Last month, the EU published its “Critical Raw Materials Act”, amid the growing battle for security of raw material supply. In it, the EU has admitted that full raw material self-security is impossible, and thus it wants to establish a ”critical raw materials club” with like-minded countries. Notably, some support to mining will be provided, while copper, nickel and manganese have been added to the critical raw materials list. By 2030, the EU is targeting domestic extraction to be 10% of annual EU consumption of strategic raw materials, refining/processing to be 40% and secondary material to be 10%. Meanwhile, no more than 65% of consumption at any stage of the process should be imported from a single third country. It is worth putting China’s share of metals and energy transition materials into context. China is now almost 60% of global steel and aluminum production, and ~50% of all other base metals. For refined battery raw materials, this goes up towards 70%. However, there is a weak spot, in that China is reliant on raw material imports in many areas. Also, South American nations are stepping up efforts to propel themselves further down the EV-supply chain by leveraging their vast mineral wealth, expanding processing capacity, and targeting vehicle manufacturing. Argentina, Chile, Bolivia and Brazil plan to coordinate action on turning more mined lithium into battery chemicals, as well as moving into manufacturing of batteries and EVs. Looking at copper, according to Trafigura, the global inventories have dropped rapidly in recent weeks to their lowest seasonal level since 2008, leaving little buffer if demand in China continues to pace ahead as strongly as it did in February – Chinese copper demand was up 13% year-on-year last month, after activity picked up following the lunar new year. Goldman Sachs expects the world to run out of visible copper inventories by the 3rd quarter of this year and expects new highs. On the company side, Teck Resources rejected a proposal from Glencore to buy the company and then spin off their combined coal businesses, in the latest sign of dealmaking heating up across the mining industry. It shows how large producers of coal are grappling with the future of this business. Mining companies are seeking to focus more on metals that will benefit from the clean-energy transition, and yet coal still remains a big profit driver.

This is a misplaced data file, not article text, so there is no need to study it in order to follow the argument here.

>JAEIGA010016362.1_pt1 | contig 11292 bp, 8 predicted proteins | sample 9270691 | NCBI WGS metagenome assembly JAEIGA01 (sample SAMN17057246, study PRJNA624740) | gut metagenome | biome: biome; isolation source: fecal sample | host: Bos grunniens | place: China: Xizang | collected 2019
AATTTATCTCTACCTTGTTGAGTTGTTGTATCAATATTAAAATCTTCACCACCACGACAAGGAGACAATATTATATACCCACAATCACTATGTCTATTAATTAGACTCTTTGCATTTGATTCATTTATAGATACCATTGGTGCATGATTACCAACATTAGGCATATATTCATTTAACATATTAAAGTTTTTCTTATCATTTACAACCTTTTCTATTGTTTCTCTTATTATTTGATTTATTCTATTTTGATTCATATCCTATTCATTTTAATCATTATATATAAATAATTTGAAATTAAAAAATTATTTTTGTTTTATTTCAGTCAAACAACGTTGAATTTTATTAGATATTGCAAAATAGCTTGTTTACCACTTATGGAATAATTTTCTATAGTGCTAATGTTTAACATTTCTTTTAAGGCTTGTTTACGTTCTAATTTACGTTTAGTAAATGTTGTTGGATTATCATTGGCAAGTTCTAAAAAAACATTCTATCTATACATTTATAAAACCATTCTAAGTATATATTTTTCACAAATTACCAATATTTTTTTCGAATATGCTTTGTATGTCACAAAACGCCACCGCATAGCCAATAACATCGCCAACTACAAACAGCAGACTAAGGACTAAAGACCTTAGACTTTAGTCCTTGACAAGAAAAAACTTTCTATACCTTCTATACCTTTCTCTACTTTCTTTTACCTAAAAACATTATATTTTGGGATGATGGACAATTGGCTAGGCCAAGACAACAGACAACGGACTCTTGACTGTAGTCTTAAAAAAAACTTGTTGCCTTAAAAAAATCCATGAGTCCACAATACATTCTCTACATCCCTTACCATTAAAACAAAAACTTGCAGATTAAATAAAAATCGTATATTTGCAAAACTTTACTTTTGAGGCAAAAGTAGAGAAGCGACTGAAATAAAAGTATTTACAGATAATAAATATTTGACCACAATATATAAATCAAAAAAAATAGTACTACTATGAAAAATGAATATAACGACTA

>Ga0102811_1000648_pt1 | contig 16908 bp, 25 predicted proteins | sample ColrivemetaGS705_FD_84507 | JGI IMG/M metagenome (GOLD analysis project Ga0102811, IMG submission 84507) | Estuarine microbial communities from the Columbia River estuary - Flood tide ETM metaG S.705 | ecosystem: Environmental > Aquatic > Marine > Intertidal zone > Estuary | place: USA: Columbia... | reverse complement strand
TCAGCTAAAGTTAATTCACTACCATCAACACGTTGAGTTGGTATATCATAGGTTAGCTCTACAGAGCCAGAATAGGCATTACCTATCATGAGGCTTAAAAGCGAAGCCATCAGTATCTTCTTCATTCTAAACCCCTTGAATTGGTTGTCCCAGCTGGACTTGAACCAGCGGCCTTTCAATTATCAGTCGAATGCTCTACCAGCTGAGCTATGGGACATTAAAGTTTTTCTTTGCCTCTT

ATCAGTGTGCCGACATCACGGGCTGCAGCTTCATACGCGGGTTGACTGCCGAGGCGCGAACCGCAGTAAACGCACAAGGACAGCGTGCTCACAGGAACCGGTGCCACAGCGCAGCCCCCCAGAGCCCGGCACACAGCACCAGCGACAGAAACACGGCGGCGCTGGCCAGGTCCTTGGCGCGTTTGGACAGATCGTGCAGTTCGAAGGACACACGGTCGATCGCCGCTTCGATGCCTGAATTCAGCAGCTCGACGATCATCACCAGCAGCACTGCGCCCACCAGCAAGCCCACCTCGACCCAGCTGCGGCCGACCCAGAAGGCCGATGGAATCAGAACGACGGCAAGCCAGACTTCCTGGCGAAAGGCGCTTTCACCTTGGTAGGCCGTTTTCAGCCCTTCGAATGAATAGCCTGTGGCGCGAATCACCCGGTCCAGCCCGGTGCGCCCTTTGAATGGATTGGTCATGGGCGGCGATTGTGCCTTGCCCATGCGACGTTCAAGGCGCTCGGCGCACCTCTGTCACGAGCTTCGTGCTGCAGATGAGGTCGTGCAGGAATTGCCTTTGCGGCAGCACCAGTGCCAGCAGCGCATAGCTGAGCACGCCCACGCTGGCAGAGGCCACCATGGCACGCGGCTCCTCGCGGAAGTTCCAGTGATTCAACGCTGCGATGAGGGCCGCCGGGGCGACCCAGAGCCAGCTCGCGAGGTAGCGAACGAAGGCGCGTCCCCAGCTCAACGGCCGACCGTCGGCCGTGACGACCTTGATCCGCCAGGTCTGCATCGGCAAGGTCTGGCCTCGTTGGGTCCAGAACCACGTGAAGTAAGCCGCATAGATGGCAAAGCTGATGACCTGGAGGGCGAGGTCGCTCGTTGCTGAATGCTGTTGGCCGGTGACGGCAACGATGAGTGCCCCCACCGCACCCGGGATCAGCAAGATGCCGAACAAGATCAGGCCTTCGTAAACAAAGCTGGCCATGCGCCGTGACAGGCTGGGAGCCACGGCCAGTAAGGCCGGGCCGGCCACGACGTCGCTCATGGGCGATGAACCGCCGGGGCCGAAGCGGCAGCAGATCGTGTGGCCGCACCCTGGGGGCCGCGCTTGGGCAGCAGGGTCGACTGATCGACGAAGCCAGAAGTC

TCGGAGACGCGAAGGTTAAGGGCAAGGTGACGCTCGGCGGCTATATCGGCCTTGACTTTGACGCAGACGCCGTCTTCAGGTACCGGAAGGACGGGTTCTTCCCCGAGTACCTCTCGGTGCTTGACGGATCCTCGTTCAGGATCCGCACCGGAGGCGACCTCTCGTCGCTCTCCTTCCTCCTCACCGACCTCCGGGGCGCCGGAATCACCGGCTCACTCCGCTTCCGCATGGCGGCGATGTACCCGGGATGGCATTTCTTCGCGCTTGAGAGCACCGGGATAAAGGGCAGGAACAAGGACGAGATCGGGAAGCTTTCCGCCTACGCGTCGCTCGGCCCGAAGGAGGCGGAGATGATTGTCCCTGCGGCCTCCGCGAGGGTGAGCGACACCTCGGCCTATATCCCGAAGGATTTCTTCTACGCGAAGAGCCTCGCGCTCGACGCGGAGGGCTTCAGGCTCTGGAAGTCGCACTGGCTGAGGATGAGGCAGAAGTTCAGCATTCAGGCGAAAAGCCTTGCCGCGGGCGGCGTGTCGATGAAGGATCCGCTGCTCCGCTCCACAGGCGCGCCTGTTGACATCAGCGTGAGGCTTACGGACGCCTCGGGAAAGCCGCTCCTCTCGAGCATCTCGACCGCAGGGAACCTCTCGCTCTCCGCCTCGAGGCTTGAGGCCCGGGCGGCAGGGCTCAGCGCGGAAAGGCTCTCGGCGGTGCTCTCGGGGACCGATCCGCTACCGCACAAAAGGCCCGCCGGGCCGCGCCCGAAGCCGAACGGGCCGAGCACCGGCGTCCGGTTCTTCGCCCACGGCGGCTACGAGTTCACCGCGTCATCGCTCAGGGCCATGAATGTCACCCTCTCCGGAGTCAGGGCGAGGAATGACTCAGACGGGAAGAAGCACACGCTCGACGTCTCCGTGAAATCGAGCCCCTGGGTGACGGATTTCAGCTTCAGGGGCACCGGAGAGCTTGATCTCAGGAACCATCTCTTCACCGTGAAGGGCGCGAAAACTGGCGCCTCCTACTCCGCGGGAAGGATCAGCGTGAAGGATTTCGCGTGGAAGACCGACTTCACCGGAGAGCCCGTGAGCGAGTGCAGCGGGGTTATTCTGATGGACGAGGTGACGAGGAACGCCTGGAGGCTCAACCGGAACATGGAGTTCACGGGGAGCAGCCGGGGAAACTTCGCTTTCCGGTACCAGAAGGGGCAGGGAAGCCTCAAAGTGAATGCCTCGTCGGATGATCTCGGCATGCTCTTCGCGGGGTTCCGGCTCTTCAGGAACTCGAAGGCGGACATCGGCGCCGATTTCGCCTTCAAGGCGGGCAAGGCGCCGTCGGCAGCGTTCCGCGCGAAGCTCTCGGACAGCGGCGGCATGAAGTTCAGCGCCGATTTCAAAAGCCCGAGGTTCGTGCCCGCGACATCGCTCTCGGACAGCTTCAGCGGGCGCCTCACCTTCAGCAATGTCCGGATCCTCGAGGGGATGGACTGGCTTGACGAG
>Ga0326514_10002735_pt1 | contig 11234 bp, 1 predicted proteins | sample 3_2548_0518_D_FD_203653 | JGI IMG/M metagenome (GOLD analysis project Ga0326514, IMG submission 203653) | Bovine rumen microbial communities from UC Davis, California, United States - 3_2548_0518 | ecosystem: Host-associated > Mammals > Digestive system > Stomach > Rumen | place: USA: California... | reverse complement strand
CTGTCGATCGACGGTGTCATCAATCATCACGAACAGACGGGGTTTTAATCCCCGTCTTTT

Gold rose 7.8% in March, its biggest monthly gain since November, and closed at one of the highest prices per ounce it’s ever been at the end of a quarter, as turmoil in the banking sector spurred haven demand and diminished expectations for more monetary tightening. Those concerns have since dissipated after swift action from the US and Swiss authorities, though gold is holding most of its gains. Also, gold edged higher as markets were rocked by a surprise oil production cut by OPEC+ that threatens to add to global inflationary pressures. Treasury yields rose after the cartel’s announcement, putting pressure on non-yielding gold, though support came from the dollar weakening. Swaps traders slightly upped their bets on another Federal Reserve hike to curb inflation. Focus is now turning to economic data for signs the economy is beginning to slow under the Fed’s rate hikes. Most analysts think that heightened uncertainty will continue to fundamentally support gold over the coming months – Goldman Sachs for example raised its gold price forecasts, describing it as the best hedge against financial risks, and reiterated its bullish view on commodities as a banking crisis has yet to spill over into physical markets. It hiked its 12-month gold price target to $2,050 an ounce from $1,950, joining others such as Citi, ANZ and Commerzbank in raising forecasts. On the company side, Gold Fields and AngloGold Ashanti have proposed a joint venture in Ghana that would create Africa’s largest gold mine. Gold Fields would hold two-thirds of the venture that would combine the operations of its “Tarkwa” mine with those of AngloGold’s neighboring “Iduapriem” – both companies would benefit from synergies and cost savings. Gold Fields and AngloGold have shifted their focus to more profitable mines in Ghana, Australia and Latin America as the sector in South Africa dwindles. The joint venture follows gold industry trends for deals that provide scale, unlock synergies, and prolong a mine’s life.